Why India-France ties are strong, what’s the significance of PM Modi’s visit

Why India-France ties are strong, what’s the significance of PM Modi’s visit

Context- Prime Minister Narendra Modi was the Guest of Honour at France’s Bastille Day parade in Paris on Friday. The visit coincided with 25 years of the oldest among India’s almost 30 strategic partnerships  around the world — and one of the few that has been marked by “total convergence” ever since the two nations committed themselves to it in 1998.

(Credits- Hindustan Times)

A special partnership

  • The two countries commenced their strategic partnership, India’s first, immediately after India’s nuclear tests, at a time when most Western capitals had turned their backs on New Delhi.
  • France was the first country to recognise the strategic importance of India after the nuclear tests in 1998. The partnership with France is India’s most important strategic partnership in Europe. It is one of the rare such partnerships that India has that is marked by total convergence.
  • D B Venkatesh Varma, a former Ambassador to Russia, described India and France as “mirror images of each other” in their common quest for strategic autonomy in the midst of big power play.
  • At critical points, France has stood by India, including during the civil nuclear negotiations with the US, when President Jacques Chirac, on his visit to India in February 2006, sent a strong message to President George W Bush that India should not be boxed into a corner
  • According to the French foreign ministry, the partnership “focuses on…civil nuclear energy, defence, counter-terrorism, space cooperation, cyber security and digital technologies”.

Defence, climate, tech

  • The defence relationship, a critical element in ties, is marked by trust and reliability. While defence deals with the US are dogged by unpredictability due to Congressional interventions and export control regimes, the French deals come with no strings attached. France understands that India would not like to put all its defence eggs in one basket.
  • The PM’s visit is likely to see agreements or announcements on the acquisition of 26 Rafale-M (the marine version) fighters for the Indian Navy, and co-production of three more Scorpene class submarines at the public sector Mazagon Dock Shipbuilders Ltd, which has already produced six Scorpene/Kalvari-class submarines under an earlier agreement.
  • As talk of the US-India deal on technology transfer for the GE F414 jet engine for the Tejas Light Combat Aircraft became louder earlier this year, the French offered their own Safran engine that would be fully made in India.
  • While the US offer, which signalled a major breakthrough in India-US defence ties, does not include the transfer of a critical part of the technology, the French are said to have promised 100 per cent technology transfer.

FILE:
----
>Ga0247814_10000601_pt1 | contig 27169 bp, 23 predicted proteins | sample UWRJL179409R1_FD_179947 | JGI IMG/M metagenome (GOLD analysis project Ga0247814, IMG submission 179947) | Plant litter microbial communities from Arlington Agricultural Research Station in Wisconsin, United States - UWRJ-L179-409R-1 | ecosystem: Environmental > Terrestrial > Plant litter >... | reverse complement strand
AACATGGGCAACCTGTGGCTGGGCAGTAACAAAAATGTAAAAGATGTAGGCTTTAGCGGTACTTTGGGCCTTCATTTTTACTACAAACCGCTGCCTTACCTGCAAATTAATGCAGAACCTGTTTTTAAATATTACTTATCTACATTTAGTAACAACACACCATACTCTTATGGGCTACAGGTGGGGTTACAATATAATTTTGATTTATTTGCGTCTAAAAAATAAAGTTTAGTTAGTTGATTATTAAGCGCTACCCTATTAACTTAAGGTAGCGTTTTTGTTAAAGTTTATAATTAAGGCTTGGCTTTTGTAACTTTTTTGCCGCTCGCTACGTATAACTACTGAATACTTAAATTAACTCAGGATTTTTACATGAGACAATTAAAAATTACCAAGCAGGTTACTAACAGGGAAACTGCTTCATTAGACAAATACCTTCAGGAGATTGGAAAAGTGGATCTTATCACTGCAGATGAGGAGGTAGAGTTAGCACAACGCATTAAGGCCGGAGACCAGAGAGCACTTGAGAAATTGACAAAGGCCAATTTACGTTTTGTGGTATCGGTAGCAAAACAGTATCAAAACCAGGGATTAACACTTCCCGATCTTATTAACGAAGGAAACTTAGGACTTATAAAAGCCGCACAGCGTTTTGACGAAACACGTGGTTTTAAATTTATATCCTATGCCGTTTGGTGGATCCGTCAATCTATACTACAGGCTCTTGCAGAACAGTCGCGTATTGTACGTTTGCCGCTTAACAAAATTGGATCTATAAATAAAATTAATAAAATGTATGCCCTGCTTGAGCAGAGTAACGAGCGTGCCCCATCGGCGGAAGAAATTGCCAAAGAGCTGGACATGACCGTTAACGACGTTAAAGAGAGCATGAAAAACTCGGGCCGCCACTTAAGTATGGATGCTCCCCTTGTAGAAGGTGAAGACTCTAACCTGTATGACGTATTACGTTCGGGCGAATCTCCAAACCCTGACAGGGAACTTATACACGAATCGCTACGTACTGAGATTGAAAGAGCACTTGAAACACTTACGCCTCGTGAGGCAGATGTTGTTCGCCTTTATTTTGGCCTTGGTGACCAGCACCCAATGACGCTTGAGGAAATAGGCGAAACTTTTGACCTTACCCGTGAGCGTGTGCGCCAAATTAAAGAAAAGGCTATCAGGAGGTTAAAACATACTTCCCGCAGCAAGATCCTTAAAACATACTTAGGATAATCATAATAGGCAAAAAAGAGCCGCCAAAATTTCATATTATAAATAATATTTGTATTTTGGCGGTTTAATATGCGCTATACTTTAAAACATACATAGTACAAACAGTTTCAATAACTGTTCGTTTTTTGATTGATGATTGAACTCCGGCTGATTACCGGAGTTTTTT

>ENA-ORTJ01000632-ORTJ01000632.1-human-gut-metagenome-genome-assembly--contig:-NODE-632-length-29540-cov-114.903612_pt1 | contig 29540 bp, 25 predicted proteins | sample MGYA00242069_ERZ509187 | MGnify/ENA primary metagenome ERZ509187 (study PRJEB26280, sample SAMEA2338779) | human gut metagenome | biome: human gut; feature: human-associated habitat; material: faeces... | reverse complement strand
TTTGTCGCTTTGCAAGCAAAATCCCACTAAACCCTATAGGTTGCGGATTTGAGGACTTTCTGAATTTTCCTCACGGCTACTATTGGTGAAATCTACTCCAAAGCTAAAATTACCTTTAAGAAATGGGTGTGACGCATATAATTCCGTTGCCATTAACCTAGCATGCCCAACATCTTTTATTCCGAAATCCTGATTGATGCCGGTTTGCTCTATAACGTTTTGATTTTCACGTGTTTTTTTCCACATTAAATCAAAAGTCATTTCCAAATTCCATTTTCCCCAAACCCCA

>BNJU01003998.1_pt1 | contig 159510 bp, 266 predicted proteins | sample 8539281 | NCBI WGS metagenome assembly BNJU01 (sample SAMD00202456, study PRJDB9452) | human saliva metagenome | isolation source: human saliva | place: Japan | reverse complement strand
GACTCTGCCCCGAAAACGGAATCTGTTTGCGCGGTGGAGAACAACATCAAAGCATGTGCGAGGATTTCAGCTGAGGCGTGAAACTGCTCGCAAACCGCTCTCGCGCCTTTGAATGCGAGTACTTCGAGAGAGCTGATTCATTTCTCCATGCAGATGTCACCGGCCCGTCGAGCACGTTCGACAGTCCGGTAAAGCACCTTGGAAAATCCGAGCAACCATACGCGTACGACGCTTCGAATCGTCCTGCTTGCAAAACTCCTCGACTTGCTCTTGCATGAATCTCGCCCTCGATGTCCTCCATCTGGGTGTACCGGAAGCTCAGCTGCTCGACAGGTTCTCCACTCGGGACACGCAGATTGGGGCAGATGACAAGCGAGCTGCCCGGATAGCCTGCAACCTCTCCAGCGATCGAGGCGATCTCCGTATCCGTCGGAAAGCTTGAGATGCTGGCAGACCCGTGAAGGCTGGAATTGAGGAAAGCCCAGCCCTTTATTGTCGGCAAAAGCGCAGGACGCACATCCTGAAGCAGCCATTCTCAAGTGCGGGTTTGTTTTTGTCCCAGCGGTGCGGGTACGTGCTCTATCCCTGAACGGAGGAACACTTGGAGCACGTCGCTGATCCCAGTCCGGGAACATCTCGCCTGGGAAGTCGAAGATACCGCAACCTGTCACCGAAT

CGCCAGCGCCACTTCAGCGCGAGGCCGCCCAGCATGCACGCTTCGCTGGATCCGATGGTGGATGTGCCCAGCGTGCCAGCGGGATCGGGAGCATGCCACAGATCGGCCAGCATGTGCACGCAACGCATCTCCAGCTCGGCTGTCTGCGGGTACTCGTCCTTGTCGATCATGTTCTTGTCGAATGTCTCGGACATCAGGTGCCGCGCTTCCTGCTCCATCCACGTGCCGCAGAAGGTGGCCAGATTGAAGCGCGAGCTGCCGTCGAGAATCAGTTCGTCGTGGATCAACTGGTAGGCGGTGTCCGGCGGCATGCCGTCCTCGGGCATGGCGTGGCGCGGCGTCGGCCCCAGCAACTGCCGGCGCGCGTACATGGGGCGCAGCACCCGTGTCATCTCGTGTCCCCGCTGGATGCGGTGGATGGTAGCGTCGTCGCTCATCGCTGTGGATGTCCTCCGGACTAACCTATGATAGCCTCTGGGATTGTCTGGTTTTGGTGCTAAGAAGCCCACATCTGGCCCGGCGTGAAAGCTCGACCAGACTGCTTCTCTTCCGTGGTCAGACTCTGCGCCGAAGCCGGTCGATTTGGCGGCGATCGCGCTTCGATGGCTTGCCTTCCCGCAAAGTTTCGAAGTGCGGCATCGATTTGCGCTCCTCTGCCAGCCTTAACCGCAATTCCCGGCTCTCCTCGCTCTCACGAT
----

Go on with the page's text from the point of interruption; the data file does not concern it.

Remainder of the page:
• The two sides also cooperate closely on climate change initiatives. Last October, they signed a Road Map on Green Hydrogen, which aims “to bring the French and Indian hydrogen ecosystems together” to establish a reliable and sustainable value chain for a global supply of decarbonised hydrogen.
  • Another roadmap on digital technology co-operation may be on the cards for 6G, artificial intelligence, and quantum computing. An MoU signed last month between NPCI International Payments Limited (NIPL) and Lyra, a France-based payment services provider, may be implemented soon to enable UPI and RuPay payments in Europe.

France, India, the world

  • Both India and France value their strategic autonomy, pursue independence in their foreign policies, and seek a multipolar world, even as both acknowledge the place and importance of the US in the world order.
  • Russia’s invasion of Ukraine and the geopolitical changes it triggered have brought a new European awareness of the strategic importance of India and vice versa. As India’s foremost partner in Europe, France, with its more nuanced view of the war than most other countries in the continent, has a better appreciation than other European states of New Delhi’s position on the war, including that the world has to make serious diplomatic efforts to restore peace.
  • French support will also be critical to a consensus outcome at the G20 summit in New Delhi this September. India remains hopeful that differences over the war in Ukraine will not block a positive outcome.
  • As the the only EU state with territories in the Indo-Pacific, France could be an important partner for building maritime domain awareness and keep an eye on China’s presence in the region, augmenting New Delhi’s participation in the Quad.

Conclusion- France is India’s oldest strategic partner, and the relationship has almost no friction points. Both nations value their strategic autonomy, independent foreign policies, and seek a multipolar world.

Syllabus- GS-2; International Relations

Source- Indian Express